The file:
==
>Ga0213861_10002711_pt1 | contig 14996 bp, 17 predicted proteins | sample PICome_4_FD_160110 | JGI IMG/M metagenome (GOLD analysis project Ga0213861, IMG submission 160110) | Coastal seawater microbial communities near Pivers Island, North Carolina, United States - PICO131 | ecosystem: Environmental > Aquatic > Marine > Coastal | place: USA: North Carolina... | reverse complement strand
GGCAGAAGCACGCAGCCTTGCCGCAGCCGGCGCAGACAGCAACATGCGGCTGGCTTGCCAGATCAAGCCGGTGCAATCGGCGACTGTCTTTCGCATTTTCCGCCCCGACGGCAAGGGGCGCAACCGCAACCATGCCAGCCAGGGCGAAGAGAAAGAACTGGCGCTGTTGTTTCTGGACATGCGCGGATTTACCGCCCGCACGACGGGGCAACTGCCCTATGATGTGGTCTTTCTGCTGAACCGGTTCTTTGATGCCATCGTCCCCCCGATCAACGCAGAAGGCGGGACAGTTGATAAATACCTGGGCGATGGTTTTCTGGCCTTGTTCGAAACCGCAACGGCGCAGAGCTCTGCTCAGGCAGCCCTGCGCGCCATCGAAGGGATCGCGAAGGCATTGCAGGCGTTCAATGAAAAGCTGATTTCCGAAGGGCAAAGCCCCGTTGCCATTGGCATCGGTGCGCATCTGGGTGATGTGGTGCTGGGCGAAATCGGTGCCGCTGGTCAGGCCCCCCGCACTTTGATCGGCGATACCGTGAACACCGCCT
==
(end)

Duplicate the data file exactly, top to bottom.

>Ga0213861_10002711_pt1 | contig 14996 bp, 17 predicted proteins | sample PICome_4_FD_160110 | JGI IMG/M metagenome (GOLD analysis project Ga0213861, IMG submission 160110) | Coastal seawater microbial communities near Pivers Island, North Carolina, United States - PICO131 | ecosystem: Environmental > Aquatic > Marine > Coastal | place: USA: North Carolina... | reverse complement strand
GGCAGAAGCACGCAGCCTTGCCGCAGCCGGCGCAGACAGCAACATGCGGCTGGCTTGCCAGATCAAGCCGGTGCAATCGGCGACTGTCTTTCGCATTTTCCGCCCCGACGGCAAGGGGCGCAACCGCAACCATGCCAGCCAGGGCGAAGAGAAAGAACTGGCGCTGTTGTTTCTGGACATGCGCGGATTTACCGCCCGCACGACGGGGCAACTGCCCTATGATGTGGTCTTTCTGCTGAACCGGTTCTTTGATGCCATCGTCCCCCCGATCAACGCAGAAGGCGGGACAGTTGATAAATACCTGGGCGATGGTTTTCTGGCCTTGTTCGAAACCGCAACGGCGCAGAGCTCTGCTCAGGCAGCCCTGCGCGCCATCGAAGGGATCGCGAAGGCATTGCAGGCGTTCAATGAAAAGCTGATTTCCGAAGGGCAAAGCCCCGTTGCCATTGGCATCGGTGCGCATCTGGGTGATGTGGTGCTGGGCGAAATCGGTGCCGCTGGTCAGGCCCCCCGCACTTTGATCGGCGATACCGTGAACACCGCCT